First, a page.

Unlike other types of knowing, God engages and draws us to himself (John 6:44). When we surrender to him and acknowledge him as Lord, God "shows us the way we should go" (Psalm 143:8; John 14:6). The biblical terms associated with knowing God, like trusting, acknowledging, and believing in God as Lord (1 Chron 28:9; Psalm 36:10; 79:6; Isa 43:10; Hosea 6:3), have a covenantal context. As a result, knowledge of God involves not simply propositions about God, but encountering and embracing God as Lord (Psalm 25:4, 12; 119:104), so that God becomes the center of our desires, affections, and knowledge.
Paul reinforces these connections by linking the love, knowledge, and glory of Jesus Christ: Christians know this love, are established in love (Eph 3:16-19), and perceive the glory of God in his face (2 Cor 4:6). Knowing Christ is a living relationship (John 7:29; 10:14; 11:25) in which he abides in and transforms the believer into his life (John 14:17; 17:3; 1 John 3:2).
If knowledge of God is the "path of our life, " this must manifest itself in godly relationships to others (Matt 7:17-20; John 10:27; 1 Cor 12:31-13:2; Php 4:9; Col 1:23). "We know that we have come to know him if we obey his commands" (1 John 2:3). Those who know God willingly practice his will and thus manifest his character by defending the cause of the poor (Jer 22:16; Hosea 6:6). In addition, the one following God's path becomes a co-worker for God's kingdom (Isa 43:10-12).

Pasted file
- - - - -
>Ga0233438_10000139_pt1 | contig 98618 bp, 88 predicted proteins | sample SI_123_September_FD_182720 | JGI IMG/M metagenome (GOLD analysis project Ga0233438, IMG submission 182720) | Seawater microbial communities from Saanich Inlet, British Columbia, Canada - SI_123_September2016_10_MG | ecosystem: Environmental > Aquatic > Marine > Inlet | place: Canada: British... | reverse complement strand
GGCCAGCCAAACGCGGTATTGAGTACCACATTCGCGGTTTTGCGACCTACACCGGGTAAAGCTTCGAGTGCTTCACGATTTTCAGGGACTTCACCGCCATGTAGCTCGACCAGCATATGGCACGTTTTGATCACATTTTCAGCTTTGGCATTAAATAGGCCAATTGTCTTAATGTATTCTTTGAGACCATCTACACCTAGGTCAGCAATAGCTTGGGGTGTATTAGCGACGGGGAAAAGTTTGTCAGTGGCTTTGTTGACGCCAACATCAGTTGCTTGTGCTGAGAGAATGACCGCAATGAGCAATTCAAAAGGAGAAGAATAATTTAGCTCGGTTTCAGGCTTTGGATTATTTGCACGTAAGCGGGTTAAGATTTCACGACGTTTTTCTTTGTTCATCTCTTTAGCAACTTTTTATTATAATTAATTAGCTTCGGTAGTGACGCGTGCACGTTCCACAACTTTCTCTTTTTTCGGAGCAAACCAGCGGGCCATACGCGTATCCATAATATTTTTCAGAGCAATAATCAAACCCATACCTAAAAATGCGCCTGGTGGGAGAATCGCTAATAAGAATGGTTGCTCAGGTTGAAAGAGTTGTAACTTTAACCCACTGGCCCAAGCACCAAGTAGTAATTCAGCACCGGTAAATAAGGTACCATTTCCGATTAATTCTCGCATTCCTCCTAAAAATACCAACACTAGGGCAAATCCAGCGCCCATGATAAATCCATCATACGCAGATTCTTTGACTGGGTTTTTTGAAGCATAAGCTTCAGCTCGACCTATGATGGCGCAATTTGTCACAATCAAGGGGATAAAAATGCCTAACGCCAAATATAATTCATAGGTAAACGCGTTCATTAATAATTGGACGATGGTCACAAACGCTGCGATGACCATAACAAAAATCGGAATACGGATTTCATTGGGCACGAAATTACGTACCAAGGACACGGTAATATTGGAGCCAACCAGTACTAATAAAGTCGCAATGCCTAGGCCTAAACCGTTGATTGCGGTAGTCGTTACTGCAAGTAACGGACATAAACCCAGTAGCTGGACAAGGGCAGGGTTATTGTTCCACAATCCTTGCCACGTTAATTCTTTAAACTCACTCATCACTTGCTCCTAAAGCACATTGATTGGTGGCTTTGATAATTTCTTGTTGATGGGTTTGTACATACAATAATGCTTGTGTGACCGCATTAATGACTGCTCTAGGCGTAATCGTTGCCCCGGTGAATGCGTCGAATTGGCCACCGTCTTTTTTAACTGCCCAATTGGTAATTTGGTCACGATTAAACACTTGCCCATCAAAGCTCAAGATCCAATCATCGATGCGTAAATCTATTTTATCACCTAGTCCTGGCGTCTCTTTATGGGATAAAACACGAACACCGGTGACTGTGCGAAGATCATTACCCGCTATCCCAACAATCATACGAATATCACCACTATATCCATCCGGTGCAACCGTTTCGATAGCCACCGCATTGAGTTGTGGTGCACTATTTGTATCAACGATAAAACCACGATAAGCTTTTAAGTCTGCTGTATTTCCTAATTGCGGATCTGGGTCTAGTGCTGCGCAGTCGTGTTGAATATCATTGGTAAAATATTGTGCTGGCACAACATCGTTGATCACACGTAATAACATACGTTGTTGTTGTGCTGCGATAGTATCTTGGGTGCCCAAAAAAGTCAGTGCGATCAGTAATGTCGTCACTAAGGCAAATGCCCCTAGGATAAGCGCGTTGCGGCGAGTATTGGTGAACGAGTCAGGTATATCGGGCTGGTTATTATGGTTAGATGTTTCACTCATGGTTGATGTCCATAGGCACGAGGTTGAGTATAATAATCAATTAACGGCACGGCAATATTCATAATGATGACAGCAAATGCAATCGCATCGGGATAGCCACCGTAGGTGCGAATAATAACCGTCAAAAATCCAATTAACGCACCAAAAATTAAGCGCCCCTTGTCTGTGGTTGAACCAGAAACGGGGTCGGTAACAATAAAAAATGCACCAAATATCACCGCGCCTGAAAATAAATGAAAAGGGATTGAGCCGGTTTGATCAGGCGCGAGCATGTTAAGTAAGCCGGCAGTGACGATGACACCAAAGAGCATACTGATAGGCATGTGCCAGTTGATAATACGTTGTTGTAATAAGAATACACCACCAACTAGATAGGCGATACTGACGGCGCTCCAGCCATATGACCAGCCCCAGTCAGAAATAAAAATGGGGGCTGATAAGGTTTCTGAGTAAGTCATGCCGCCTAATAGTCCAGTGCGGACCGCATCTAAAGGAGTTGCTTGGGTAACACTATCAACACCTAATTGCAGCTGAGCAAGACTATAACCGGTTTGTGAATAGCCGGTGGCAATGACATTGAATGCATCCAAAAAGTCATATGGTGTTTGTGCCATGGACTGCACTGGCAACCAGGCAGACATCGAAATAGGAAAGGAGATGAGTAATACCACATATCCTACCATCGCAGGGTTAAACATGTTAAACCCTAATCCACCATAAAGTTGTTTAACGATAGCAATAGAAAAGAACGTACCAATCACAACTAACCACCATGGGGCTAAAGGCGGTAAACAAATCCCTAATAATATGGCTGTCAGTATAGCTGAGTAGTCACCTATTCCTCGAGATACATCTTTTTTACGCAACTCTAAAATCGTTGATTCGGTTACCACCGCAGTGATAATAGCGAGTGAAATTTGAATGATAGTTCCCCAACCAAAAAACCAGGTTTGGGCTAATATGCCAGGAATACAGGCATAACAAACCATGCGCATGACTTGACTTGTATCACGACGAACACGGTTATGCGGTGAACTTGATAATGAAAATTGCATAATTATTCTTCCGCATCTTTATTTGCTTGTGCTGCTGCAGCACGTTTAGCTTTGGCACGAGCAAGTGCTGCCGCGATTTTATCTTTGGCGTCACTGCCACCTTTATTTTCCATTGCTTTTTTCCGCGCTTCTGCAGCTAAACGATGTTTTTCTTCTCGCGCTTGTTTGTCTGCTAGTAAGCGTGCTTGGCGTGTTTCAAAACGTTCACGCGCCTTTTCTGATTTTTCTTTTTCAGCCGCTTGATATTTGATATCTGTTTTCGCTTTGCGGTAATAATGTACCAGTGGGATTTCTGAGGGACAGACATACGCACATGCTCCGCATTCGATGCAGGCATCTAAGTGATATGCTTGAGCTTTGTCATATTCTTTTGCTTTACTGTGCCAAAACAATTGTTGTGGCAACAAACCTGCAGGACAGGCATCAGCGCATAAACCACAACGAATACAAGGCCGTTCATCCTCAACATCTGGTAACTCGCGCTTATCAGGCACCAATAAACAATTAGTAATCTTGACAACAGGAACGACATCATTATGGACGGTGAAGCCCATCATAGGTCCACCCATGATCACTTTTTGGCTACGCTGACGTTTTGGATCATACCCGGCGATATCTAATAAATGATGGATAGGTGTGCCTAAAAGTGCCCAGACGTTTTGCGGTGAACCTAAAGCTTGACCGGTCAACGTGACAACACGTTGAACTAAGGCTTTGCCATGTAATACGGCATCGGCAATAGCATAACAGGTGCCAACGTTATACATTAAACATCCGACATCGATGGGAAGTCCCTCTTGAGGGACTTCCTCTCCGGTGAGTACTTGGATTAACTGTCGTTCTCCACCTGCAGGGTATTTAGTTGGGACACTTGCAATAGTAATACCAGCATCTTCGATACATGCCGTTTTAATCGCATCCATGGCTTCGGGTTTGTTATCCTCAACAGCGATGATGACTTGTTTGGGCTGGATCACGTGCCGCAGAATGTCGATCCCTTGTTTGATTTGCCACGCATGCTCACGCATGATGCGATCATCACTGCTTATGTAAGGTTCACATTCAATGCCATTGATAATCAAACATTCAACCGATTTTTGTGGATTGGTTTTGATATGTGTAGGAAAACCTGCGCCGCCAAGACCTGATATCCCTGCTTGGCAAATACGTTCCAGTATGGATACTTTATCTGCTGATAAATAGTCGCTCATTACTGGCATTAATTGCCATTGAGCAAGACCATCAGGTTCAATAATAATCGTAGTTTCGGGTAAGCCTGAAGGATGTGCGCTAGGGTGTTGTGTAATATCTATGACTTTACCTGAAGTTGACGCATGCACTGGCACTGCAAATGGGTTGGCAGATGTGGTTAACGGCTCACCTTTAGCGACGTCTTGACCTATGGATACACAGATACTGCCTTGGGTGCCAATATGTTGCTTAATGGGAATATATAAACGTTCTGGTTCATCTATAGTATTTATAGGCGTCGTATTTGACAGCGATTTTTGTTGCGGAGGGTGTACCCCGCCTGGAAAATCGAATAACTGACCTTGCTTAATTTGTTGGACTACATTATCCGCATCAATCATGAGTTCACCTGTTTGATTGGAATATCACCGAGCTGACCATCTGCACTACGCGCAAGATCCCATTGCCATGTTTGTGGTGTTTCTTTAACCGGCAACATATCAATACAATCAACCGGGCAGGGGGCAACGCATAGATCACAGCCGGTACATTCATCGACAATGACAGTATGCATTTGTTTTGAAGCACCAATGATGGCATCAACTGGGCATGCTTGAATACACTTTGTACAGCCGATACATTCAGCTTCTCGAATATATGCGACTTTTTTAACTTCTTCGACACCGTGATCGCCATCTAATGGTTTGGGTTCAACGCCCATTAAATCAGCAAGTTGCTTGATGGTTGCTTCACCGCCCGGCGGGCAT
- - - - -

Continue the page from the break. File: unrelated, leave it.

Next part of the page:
Reflecting the messianic promise of knowledge (Jer 24:7; 31:33-34), there is a finality to the Christian's knowledge of God (Matt 11:27; Rom 16:25-27; Eph 1:9-10; Col 1:26-28). In Christ "are hidden all the treasures of wisdom and knowledge" (Col 2:3). Moreover, in contrast to ordinary historical knowledge, this knowledge of God is self-authenticating. God himself personally confronts each individual in the Word (2 Cor 4:6; 1 John 2:27), foreshadowing the future when teaching is no longer necessary (Jer 31:34).
On the other hand, the believer's knowledge of God in Jesus Christ is only provisional. It is sufficient for recognizing and trusting the object of faith (John 17:3; Rom 10:9): "I know my sheep and my sheep know me
My sheep listen to my voice" (John 10:14,27). Without answering all our questions, it provides an adequate light for the journeyer in this darkened world (2 Peter 1:19). But this knowledge is only a foretaste of knowing God "face to face" in the hereafter (1 Cor 13:12), when "the day dawns and the morning star arises in your hearts" (2 Peter 1:19).
Timothy R. Phillips
See also God
Bibliography. J. Bergman and G. J. Botterweck, TDOT, 5:448-81; R. Bultmann, TDNT, 1:689-719; C. H. Dodd, The Interpretation of the Fourth Gospel; E. A. Martens, God's Design: A Focus on Old Testament Theology; W. Elwell, TAB, pp. 39-41, 564-67.